Most builders/architects create budgets based on construction costs, but we think it’s important to consider operational costs as well. What will you monthly energy costs be? WE can help project that with energy modeling!  We look over the course of a year since we often find there’s surplus of electricity created in May & June (no heating or cooling loads, but long sunny days) that can be utilized in Dec. and January (high heating loads, low sun angle)
BlueskinVP 100  -   tri-laminate polypropylene wrap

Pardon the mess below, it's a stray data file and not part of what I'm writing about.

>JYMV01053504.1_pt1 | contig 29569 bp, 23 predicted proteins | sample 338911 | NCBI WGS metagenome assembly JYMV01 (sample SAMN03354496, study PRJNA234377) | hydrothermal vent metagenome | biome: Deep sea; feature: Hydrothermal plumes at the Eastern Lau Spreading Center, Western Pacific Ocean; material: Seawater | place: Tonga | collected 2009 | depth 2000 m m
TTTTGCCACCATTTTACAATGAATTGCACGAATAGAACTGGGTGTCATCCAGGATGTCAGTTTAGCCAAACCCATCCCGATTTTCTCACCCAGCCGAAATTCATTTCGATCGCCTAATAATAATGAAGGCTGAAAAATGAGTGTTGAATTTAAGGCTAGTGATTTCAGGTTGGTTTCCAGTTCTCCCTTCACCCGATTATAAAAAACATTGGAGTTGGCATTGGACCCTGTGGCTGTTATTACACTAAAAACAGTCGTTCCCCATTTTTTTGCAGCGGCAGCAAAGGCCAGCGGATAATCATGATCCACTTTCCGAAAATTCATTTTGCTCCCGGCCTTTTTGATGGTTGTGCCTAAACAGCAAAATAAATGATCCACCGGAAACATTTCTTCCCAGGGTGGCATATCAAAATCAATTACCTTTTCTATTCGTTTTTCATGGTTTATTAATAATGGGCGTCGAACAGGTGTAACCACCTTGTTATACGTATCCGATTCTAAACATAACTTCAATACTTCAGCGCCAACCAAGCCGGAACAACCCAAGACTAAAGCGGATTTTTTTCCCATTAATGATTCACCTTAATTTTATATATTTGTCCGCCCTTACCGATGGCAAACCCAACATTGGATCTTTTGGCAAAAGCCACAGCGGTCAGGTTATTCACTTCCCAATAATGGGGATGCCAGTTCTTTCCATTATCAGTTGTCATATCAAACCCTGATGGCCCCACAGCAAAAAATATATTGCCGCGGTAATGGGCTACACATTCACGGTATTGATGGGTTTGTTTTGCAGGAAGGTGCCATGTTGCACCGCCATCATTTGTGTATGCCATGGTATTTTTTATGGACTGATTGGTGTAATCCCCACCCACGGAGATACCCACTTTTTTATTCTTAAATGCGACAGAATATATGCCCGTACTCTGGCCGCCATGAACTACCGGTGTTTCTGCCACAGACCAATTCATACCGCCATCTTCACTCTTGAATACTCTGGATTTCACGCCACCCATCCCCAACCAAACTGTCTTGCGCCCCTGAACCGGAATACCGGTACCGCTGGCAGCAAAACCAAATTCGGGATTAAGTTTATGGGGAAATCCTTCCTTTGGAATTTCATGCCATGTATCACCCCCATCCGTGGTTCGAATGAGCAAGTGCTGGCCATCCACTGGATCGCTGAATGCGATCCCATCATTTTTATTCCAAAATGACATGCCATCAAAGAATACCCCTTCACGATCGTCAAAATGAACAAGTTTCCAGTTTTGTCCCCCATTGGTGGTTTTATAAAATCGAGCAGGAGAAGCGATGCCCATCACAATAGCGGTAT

BlueskinVP 100 tri-laminate polypropylene wrap  

West Elevation of Net Zero Eastham House - Screen porch is framed and  E2 Solar  was on site yesterday preparing the roof and electrical service for solar panels

West Elevation of Net Zero Eastham House - Screen porch is framed and E2 Solar was on site yesterday preparing the roof and electrical service for solar panels

View of LIving Room - Double Framed Wall and Triple Glazed windows. 

View of LIving Room - Double Framed Wall and Triple Glazed windows. 

Raised Heel Scissor Truss

Raised Heel Scissor Truss

Triple Glazed Windows & framed Double Wall

Triple Glazed Windows & framed Double Wall